Ridesharing Produces More Emissions Than Driving, Cities are Working to Fix This

As Jigar Shah wrote for Fast & Company last month, research shows that the average ride-hailing trip creates about 50% more pollution than the average traditional car trip. Even more staggering is that over half of all ride-hailing trips in major cities are made by people who would have otherwise used cleaner means of transit to get to their destination.

Now Los Angeles is looking to forge the way and enact a mandate requiring rideshare companies to use electric vehicles which could likely encourage other cities to follow suit.

Can The Industry Move On Its Own: Mandates are often seen as government overreach but there could be immense public health and climate mitigation benefits that come with requiring Uber and Lyft to make the switch. However, while Uber rolled out a previous effort to help its drivers transition to electric vehicles the effort was abruptly abandoned without much explanation.

Electrek explained,

  • In June 2018, Uber announced a pilot program providing subsidies for drivers who use electric vehicles. The pilot program, called the EV Champions Initiative, included seven cities: Los Angeles, San Diego, Sacramento, San Francisco, Seattle, Austin, and Montreal.
  • In the program, drivers accrue a dollar-per-ride bonus for using plug-in hybrids or full battery electric vehicles, with a maximum payout of $20 per week. The incentives were designed to allow drivers to buy an EV. But the program, which was supposed to last for one year, ended without any announcements from Uber.

Rideshare companies already fail to turn profits and with the pressure from their investors to limit costs, subsidizing EVs for drivers is a challenge. Additionally, because these companies aren’t profitable, they also struggle to receive the financing necessary to purchase an EV fleet–something the Energy Gang broke down in their podcast last week.

Bring On the Mandates: Los Angeles feels confident in its standing to regulate the rideshare industry as the pollution produced by Uber and Lyft’s fleet runs counter to the city’s plan to go carbon neutral by 2050.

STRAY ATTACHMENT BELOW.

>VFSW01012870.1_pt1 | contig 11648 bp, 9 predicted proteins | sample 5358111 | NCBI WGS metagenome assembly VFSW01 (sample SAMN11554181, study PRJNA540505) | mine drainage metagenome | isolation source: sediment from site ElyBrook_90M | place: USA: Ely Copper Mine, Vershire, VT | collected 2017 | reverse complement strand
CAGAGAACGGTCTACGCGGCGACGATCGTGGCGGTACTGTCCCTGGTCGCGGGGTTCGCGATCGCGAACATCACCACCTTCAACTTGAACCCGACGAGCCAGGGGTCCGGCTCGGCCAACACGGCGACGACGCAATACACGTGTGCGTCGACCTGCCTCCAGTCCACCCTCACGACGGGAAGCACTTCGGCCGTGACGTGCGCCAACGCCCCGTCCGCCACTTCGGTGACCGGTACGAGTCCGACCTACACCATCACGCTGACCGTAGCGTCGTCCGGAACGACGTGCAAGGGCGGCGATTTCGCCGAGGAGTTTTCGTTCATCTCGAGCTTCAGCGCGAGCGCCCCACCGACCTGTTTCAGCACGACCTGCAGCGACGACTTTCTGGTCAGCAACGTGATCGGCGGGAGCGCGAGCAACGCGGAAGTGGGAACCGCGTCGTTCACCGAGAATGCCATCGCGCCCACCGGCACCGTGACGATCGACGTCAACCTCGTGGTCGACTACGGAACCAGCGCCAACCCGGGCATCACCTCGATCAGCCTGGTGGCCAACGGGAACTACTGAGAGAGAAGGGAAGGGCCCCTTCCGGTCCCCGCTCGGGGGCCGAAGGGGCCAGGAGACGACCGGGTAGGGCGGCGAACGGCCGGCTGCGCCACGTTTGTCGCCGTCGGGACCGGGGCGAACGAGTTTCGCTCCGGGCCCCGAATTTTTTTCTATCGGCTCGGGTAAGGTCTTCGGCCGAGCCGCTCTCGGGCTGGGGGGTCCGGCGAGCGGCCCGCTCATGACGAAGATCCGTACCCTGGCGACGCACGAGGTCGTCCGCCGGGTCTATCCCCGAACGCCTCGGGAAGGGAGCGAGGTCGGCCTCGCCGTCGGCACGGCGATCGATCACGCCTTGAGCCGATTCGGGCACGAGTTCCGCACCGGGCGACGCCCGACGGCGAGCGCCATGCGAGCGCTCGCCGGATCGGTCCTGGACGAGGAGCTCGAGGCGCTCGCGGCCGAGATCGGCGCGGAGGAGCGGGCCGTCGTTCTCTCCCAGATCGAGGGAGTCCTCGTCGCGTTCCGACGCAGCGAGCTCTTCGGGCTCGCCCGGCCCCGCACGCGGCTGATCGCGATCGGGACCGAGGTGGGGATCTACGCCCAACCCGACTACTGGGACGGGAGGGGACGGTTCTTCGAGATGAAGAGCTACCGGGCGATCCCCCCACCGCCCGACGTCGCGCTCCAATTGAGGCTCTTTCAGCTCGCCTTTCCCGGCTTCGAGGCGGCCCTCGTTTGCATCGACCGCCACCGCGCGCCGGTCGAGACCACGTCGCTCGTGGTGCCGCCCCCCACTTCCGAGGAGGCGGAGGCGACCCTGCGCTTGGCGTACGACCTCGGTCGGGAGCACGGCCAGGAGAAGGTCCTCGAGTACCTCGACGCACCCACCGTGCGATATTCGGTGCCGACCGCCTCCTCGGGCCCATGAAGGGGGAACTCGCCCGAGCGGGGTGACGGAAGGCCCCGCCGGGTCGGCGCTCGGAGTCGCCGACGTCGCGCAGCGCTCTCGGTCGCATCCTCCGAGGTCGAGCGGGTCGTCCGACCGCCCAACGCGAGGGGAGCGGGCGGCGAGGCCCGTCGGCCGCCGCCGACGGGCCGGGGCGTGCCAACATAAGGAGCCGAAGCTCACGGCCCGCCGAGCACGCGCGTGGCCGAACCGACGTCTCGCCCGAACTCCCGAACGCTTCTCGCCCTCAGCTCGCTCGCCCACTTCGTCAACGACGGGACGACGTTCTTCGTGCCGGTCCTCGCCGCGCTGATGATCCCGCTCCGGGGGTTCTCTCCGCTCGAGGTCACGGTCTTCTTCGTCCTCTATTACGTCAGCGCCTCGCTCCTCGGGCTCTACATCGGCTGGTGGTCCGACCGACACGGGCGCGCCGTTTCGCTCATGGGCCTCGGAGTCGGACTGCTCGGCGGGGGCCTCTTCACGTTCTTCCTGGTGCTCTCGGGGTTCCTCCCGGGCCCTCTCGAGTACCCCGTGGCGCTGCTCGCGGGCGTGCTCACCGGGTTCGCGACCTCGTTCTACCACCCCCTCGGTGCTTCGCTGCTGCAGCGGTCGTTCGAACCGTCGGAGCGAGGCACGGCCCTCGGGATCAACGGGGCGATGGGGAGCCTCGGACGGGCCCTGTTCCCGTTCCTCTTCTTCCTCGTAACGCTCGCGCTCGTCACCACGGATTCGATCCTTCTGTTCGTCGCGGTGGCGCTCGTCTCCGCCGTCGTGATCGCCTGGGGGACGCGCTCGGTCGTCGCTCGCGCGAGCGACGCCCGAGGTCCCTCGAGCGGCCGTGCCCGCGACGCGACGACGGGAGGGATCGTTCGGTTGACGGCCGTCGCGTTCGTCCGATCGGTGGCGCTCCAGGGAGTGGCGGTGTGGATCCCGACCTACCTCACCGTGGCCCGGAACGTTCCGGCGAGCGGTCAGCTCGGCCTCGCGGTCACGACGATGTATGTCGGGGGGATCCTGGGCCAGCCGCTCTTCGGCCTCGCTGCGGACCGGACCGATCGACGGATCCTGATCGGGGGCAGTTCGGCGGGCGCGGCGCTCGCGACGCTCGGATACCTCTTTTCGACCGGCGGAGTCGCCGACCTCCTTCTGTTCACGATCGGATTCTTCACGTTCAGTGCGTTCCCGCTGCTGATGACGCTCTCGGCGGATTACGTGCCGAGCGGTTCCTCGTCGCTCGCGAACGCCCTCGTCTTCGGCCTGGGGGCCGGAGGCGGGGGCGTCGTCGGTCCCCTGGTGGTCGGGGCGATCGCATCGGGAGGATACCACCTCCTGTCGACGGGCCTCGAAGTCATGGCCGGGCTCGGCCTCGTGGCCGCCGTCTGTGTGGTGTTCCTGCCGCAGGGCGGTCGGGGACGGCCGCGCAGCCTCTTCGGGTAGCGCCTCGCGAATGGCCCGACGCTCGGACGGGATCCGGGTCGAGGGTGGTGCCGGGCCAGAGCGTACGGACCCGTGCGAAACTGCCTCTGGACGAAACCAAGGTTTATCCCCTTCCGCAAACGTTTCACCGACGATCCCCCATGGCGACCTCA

The Los Angeles Times recently wrote that,

“The increased pollution comes primarily from “deadheading,” that is, drivers traveling to pick up a passenger or cruising the streets while waiting for a ride request. Deadheading accounts for about 40% of the miles logged by Uber and Lyft vehicles in California, according to recent analysis by state air quality regulators.”

And now the State of California is also getting involved,

“The California Air Resources Board is now developing the world’s first regulations to reduce the climate impacts of ride hailing. The rules, expected by year’s end, seek to rein in traffic and pollution from an industry that has quickly risen to overtake taxis, in large part by avoiding regulation to begin with.”

Why This Matters: While rideshare services like Uber and Lyft are convenient, they’re far from being sustainable. Aside from adding to emissions, they also add to gridlock–an issue that cities are grappling to curb. However, it’s difficult to get the genie back in the bottle as people likely won’t give up the convenience and ease of hailing a rideshare. Working to make these services greener and to fill in gaps in public transportation instead of replacing it outright will be an important policy mechanism for cities to get right. Encouraging pooling and expanding options for drivers to purchase or lease EVs is low hanging fruit and a good first step.

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